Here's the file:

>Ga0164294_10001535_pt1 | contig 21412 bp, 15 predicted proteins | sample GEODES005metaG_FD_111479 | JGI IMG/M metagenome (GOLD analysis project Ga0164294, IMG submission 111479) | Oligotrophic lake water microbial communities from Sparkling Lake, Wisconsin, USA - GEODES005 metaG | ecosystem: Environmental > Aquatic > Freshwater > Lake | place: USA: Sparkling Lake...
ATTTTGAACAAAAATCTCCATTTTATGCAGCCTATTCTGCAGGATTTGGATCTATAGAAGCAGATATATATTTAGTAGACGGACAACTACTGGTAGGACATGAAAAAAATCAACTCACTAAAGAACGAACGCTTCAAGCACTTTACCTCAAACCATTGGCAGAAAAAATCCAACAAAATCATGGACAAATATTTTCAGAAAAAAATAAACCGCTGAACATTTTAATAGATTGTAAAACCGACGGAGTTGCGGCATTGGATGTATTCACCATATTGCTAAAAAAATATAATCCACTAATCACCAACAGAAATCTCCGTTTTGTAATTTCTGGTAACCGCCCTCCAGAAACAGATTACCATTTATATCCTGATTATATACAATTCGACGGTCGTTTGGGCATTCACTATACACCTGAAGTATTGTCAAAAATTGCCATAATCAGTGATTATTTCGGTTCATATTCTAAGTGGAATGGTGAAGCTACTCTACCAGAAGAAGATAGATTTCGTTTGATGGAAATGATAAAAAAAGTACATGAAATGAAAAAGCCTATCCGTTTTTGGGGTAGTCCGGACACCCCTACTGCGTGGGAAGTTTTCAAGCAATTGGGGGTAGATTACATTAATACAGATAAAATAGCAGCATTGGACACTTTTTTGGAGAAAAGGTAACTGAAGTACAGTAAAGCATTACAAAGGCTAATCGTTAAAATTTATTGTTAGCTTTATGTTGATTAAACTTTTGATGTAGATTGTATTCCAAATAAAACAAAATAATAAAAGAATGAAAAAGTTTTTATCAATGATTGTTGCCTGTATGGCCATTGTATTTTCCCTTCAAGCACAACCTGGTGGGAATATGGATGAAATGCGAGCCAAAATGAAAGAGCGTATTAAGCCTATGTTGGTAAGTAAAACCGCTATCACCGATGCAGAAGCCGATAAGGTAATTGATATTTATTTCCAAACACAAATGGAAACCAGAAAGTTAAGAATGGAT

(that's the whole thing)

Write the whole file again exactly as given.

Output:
>Ga0164294_10001535_pt1 | contig 21412 bp, 15 predicted proteins | sample GEODES005metaG_FD_111479 | JGI IMG/M metagenome (GOLD analysis project Ga0164294, IMG submission 111479) | Oligotrophic lake water microbial communities from Sparkling Lake, Wisconsin, USA - GEODES005 metaG | ecosystem: Environmental > Aquatic > Freshwater > Lake | place: USA: Sparkling Lake...
ATTTTGAACAAAAATCTCCATTTTATGCAGCCTATTCTGCAGGATTTGGATCTATAGAAGCAGATATATATTTAGTAGACGGACAACTACTGGTAGGACATGAAAAAAATCAACTCACTAAAGAACGAACGCTTCAAGCACTTTACCTCAAACCATTGGCAGAAAAAATCCAACAAAATCATGGACAAATATTTTCAGAAAAAAATAAACCGCTGAACATTTTAATAGATTGTAAAACCGACGGAGTTGCGGCATTGGATGTATTCACCATATTGCTAAAAAAATATAATCCACTAATCACCAACAGAAATCTCCGTTTTGTAATTTCTGGTAACCGCCCTCCAGAAACAGATTACCATTTATATCCTGATTATATACAATTCGACGGTCGTTTGGGCATTCACTATACACCTGAAGTATTGTCAAAAATTGCCATAATCAGTGATTATTTCGGTTCATATTCTAAGTGGAATGGTGAAGCTACTCTACCAGAAGAAGATAGATTTCGTTTGATGGAAATGATAAAAAAAGTACATGAAATGAAAAAGCCTATCCGTTTTTGGGGTAGTCCGGACACCCCTACTGCGTGGGAAGTTTTCAAGCAATTGGGGGTAGATTACATTAATACAGATAAAATAGCAGCATTGGACACTTTTTTGGAGAAAAGGTAACTGAAGTACAGTAAAGCATTACAAAGGCTAATCGTTAAAATTTATTGTTAGCTTTATGTTGATTAAACTTTTGATGTAGATTGTATTCCAAATAAAACAAAATAATAAAAGAATGAAAAAGTTTTTATCAATGATTGTTGCCTGTATGGCCATTGTATTTTCCCTTCAAGCACAACCTGGTGGGAATATGGATGAAATGCGAGCCAAAATGAAAGAGCGTATTAAGCCTATGTTGGTAAGTAAAACCGCTATCACCGATGCAGAAGCCGATAAGGTAATTGATATTTATTTCCAAACACAAATGGAAACCAGAAAGTTAAGAATGGAT